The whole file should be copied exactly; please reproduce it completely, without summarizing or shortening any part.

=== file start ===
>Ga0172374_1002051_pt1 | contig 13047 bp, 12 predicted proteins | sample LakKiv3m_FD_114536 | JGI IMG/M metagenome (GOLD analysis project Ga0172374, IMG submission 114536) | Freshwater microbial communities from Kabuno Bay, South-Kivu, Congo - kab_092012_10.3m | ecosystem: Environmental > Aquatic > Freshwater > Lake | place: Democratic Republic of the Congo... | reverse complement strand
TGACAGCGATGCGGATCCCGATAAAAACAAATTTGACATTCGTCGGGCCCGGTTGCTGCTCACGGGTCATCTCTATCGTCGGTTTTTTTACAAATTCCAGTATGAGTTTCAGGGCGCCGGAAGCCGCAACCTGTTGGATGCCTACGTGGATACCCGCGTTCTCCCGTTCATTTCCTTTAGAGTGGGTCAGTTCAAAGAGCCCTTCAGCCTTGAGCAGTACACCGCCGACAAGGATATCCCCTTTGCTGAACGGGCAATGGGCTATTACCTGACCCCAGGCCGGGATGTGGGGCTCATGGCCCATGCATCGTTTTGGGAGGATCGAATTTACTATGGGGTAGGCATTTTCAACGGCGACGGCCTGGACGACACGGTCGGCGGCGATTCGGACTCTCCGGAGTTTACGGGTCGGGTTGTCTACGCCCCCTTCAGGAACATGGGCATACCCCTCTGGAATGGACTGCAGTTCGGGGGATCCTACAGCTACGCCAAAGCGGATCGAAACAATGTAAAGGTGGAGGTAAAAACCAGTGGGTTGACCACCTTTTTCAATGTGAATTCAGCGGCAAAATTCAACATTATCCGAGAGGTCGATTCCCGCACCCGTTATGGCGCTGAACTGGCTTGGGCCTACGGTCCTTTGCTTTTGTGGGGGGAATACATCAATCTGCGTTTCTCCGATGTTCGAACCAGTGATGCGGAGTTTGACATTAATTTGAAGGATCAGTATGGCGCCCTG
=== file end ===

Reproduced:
>Ga0172374_1002051_pt1 | contig 13047 bp, 12 predicted proteins | sample LakKiv3m_FD_114536 | JGI IMG/M metagenome (GOLD analysis project Ga0172374, IMG submission 114536) | Freshwater microbial communities from Kabuno Bay, South-Kivu, Congo - kab_092012_10.3m | ecosystem: Environmental > Aquatic > Freshwater > Lake | place: Democratic Republic of the Congo... | reverse complement strand
TGACAGCGATGCGGATCCCGATAAAAACAAATTTGACATTCGTCGGGCCCGGTTGCTGCTCACGGGTCATCTCTATCGTCGGTTTTTTTACAAATTCCAGTATGAGTTTCAGGGCGCCGGAAGCCGCAACCTGTTGGATGCCTACGTGGATACCCGCGTTCTCCCGTTCATTTCCTTTAGAGTGGGTCAGTTCAAAGAGCCCTTCAGCCTTGAGCAGTACACCGCCGACAAGGATATCCCCTTTGCTGAACGGGCAATGGGCTATTACCTGACCCCAGGCCGGGATGTGGGGCTCATGGCCCATGCATCGTTTTGGGAGGATCGAATTTACTATGGGGTAGGCATTTTCAACGGCGACGGCCTGGACGACACGGTCGGCGGCGATTCGGACTCTCCGGAGTTTACGGGTCGGGTTGTCTACGCCCCCTTCAGGAACATGGGCATACCCCTCTGGAATGGACTGCAGTTCGGGGGATCCTACAGCTACGCCAAAGCGGATCGAAACAATGTAAAGGTGGAGGTAAAAACCAGTGGGTTGACCACCTTTTTCAATGTGAATTCAGCGGCAAAATTCAACATTATCCGAGAGGTCGATTCCCGCACCCGTTATGGCGCTGAACTGGCTTGGGCCTACGGTCCTTTGCTTTTGTGGGGGGAATACATCAATCTGCGTTTCTCCGATGTTCGAACCAGTGATGCGGAGTTTGACATTAATTTGAAGGATCAGTATGGCGCCCTG